|A Tale of Two Cities - NY, LA and Ownership Issues||| Print |||Send|
Written by Jonathan Leshanski (Contact & Archive) on April 06, 2012
Neither situation was good for baseball. But they are entirely different animals in terms of how they got to where they are and how their ownerships have dragged them down.
It was about status, it was about flexing their muscle, showing power, about living large. Baseball seemingly had little to actually do with it. McCourt took the Dodgers organization and splintered it, much like an 80s corporate raider, spinning pieces into their own companies (for example, the parking concession became its own corporate group, instead of being under the Dodgers umbrella) in an effort to make more from the parts then he could with the whole. He was busy disassembling the Dodgers brand to make it as synonymous with McCourt as George Steinbrenner still is with the Yankees.
But the McCourt’s lavish lifestyle exceeded their ability to keep it up. They ended up leveraging the Dodgers and taking money from the organization to keep themselves afloat, driving the organization deep into debt, so much so that in order to meet payroll, the team had to borrow from MLB. Inexorably, that led to a shrinking Dodgers budget and a concurrent loss of competitiveness.
Yet the McCourt’s clung to the team, despite pressure to sell. A large part of that was due to the upcoming television deal, something the McCourts counted on to bail them out of debt. But a split between Frank and Jamie McCourt and a high profile divorce was just what MLB needed to pry the team away from McCourt in order to salvage the Dodgers.
The team was put up for sale by court order and has, barring the objections to financing, been sold to an investor group that includes former basketball star Magic Johnson for the highest price ever paid for a sports franchise, $2.15 billion. Yet just what the investors are getting for their billions isn’t totally clear. So many of the parts of the Dodgers have been bound up in contracts, spun off or manipulated. Frank McCourt even gets to keep part of the rights to parking at Chavez Ravine under the current deal.
Still, for Dodgers fans it’s the light at the end of the tunnel. The team is getting premier ownership that has shown it has very deep pockets and wants to make sure that theirs is one of the premier teams in the sport today.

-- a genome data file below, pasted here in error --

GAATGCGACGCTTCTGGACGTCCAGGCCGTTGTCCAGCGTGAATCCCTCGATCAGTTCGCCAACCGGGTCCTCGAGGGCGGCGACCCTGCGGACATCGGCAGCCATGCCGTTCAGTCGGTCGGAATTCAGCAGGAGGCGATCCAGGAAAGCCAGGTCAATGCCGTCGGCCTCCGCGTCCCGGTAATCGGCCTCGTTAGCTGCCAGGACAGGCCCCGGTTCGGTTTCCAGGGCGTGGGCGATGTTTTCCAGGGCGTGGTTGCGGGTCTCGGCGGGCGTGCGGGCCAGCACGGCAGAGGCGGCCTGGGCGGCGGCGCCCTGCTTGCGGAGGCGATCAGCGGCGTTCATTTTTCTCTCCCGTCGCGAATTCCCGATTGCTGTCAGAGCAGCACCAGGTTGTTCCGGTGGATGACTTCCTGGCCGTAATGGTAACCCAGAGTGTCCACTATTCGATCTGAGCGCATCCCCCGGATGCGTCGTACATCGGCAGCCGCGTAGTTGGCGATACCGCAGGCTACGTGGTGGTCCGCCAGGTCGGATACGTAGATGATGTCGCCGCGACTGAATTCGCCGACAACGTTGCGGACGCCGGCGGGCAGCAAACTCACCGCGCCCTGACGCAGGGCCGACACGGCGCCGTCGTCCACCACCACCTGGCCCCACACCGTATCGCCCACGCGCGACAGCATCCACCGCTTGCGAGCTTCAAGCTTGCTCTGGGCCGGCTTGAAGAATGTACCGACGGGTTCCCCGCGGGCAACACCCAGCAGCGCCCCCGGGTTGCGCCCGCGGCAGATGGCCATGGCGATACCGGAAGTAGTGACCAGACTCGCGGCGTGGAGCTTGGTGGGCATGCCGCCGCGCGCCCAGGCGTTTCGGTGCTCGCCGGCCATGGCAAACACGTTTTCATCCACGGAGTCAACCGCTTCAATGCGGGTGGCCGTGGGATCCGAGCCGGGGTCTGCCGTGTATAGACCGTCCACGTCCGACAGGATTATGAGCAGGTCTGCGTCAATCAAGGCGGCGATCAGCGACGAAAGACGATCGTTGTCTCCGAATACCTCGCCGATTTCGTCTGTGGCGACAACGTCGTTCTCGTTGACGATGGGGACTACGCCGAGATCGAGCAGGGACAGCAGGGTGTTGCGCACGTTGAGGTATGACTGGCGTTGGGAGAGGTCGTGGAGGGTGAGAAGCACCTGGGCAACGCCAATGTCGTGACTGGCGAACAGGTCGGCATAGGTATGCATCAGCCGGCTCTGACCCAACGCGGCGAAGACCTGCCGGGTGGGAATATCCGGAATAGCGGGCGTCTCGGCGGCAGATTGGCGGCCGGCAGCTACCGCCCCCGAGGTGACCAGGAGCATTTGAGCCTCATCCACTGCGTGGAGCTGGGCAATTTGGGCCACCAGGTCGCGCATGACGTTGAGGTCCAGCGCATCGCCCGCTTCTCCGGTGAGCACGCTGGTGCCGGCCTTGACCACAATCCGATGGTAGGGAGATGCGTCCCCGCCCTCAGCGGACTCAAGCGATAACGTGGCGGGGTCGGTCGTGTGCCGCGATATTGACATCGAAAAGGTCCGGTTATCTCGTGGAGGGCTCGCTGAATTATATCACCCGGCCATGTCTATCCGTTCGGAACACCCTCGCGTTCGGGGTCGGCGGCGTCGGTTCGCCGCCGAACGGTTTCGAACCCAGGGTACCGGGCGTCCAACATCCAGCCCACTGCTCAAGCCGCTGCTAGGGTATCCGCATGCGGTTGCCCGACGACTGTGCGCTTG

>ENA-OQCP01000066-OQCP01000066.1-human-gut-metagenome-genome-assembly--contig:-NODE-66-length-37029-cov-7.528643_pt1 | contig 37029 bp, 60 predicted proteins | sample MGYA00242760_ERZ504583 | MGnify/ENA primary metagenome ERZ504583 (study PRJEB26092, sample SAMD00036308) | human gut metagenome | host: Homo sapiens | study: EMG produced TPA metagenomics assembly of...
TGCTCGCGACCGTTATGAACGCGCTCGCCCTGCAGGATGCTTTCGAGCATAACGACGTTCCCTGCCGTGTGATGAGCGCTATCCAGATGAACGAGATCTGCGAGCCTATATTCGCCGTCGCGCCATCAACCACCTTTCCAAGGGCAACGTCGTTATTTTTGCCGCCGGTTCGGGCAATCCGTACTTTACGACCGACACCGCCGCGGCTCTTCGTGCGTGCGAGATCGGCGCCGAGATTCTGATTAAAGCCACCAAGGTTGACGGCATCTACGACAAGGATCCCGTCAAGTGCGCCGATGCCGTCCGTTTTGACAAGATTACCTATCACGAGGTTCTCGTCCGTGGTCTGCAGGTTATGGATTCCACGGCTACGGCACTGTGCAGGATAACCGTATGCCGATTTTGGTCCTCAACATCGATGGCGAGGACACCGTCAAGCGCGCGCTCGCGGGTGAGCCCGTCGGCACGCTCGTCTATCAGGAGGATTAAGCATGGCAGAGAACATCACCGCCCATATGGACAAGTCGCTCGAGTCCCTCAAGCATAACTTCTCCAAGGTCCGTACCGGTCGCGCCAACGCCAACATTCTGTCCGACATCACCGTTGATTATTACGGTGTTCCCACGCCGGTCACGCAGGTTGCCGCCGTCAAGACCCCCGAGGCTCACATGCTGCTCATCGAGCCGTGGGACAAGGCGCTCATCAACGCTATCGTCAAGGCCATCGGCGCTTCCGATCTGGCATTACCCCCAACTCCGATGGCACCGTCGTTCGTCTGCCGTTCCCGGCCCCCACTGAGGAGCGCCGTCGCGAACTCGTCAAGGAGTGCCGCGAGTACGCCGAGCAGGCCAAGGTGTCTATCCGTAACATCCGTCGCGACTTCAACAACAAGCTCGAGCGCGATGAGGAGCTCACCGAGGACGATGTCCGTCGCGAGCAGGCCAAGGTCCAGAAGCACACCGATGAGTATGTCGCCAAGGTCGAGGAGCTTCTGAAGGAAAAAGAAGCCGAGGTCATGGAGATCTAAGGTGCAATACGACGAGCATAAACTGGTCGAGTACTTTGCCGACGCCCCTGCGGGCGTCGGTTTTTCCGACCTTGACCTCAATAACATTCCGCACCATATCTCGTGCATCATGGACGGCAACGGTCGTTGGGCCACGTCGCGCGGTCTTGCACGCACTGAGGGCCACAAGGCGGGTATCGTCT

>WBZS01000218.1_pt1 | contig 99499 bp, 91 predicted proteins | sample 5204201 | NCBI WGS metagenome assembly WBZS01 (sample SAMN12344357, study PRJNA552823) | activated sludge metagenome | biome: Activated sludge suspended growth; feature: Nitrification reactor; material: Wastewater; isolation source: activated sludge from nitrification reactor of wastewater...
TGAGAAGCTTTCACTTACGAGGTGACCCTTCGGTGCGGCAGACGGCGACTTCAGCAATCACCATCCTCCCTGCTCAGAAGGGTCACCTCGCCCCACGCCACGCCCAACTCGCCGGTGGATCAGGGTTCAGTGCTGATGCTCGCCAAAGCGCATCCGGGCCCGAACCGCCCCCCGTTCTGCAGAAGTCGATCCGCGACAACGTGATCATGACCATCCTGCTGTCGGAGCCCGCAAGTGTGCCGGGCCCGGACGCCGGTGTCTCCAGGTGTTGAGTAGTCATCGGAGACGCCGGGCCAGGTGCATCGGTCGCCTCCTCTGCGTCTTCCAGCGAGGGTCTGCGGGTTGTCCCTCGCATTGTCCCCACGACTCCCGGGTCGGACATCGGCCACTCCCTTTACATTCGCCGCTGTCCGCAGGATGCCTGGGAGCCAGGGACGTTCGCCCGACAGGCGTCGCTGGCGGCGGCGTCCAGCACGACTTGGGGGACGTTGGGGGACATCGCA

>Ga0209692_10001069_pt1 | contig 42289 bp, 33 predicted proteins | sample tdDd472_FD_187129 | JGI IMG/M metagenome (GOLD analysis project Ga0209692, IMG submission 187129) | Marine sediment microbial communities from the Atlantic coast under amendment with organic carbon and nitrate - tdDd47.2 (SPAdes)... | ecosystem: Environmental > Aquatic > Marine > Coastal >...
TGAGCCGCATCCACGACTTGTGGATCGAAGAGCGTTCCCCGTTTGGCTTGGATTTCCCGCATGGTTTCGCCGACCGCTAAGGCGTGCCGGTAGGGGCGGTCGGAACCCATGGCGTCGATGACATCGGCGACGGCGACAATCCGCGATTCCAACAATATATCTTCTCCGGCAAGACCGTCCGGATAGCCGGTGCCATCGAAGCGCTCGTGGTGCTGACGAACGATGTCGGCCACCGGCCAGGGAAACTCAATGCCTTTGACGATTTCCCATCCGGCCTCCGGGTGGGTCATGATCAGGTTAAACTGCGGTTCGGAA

What a different story in New York.
When Fred Wilpon bought out Nelson Doubleday and became the majority owner of the New York Mets back in 2002, he was given a lot of credit. He was a longtime owner who seemed to have nothing but the Mets’ best interest in mind. The Wilpons wanted to own a baseball team. They wanted to win championships. They wanted to give New Yorkers a legitimate rival to the Yankees. The only problem was that they thought they knew a lot more about baseball and how to run a team than they apparently did.
But they had plenty of money to throw at the problem in order to fix it. Hey, that’s why the Mets will still be paying Bobby Bonilla in 2036. The only problem was that the Wilpons had two major investments. The first was leveraged real estate and the second was money managed by their friend Bernie Madoff.
Real estate went south, endangering their wealth, then Madoff went to jail for the mother of all Ponzi schemes and the Wilpons found themselves in a perilous financial situation. And that’s taken a toll on the Mets in many ways.
Certainly before this point there were plenty of poor baseball decisions, bad contracts and embarrassing corporate gaffes. But when the money started drying up and the accusations of wrongdoing started circulating, the Wilpons ended up having to borrow money from several sources including MLB in order to keep the team afloat. Because of that, the various team budget items, including the player salaries, have been slashed to numbers that more closely resemble those spent by New York’s hockey teams than that of one of the City’s premier sports teams.
That certainly has lead to a vocal outcry among fans who have been calling for the ouster of the Wilpons, alternately begging and demanding that they sell the team or at least yield control of the organization. That’s something the Wilpons vowed not to do.
They’ve also been battling in court against trustee Irving Picard who represented those scammed by Madoff, and just last week reached a very favorable settlement, one which is likely to cost them less than $100 million dollars rather than the billion which Picard had originally gone after them for.
With that resolved, at least for the moment, and the recent taking on of a number of minority partners in the team, the Wilpons almost certainly will hold onto the team. However even though the money from minority shareholders has allowed them to pay back the loans they had taken out to pay for operational expenses, the team’s immediate future isn’t looking all that bright.
The Mets will likely exist in limbo for quite some time, dealing with austerity measures while the Wilpons try to regain enough financial footing to return the team to the big time. That could take years, and between the poor product on the field and the allegations of wrongdoing that many believe to be true, it might be enough to keep the fans away from the stadium.
The displeasure among the faithful has been staggering, perhaps more staggering than any downturn in local attendance in the modern history of the game. Despite the new, and lovely, ballpark, attendance for this product has been down to such a degree that the trend could actually push ownership into selling if it continues.
Plenty of fans have been voting with their wallets not to go to the games, and to a degree not even to watch them on the Wilpon owned sports network SNY. If the Wilpons don’t find a way to bring the fans back to the park the team could continue to bleed money, that probably is the only reason that could convince Mets ownership that it’s time to get out.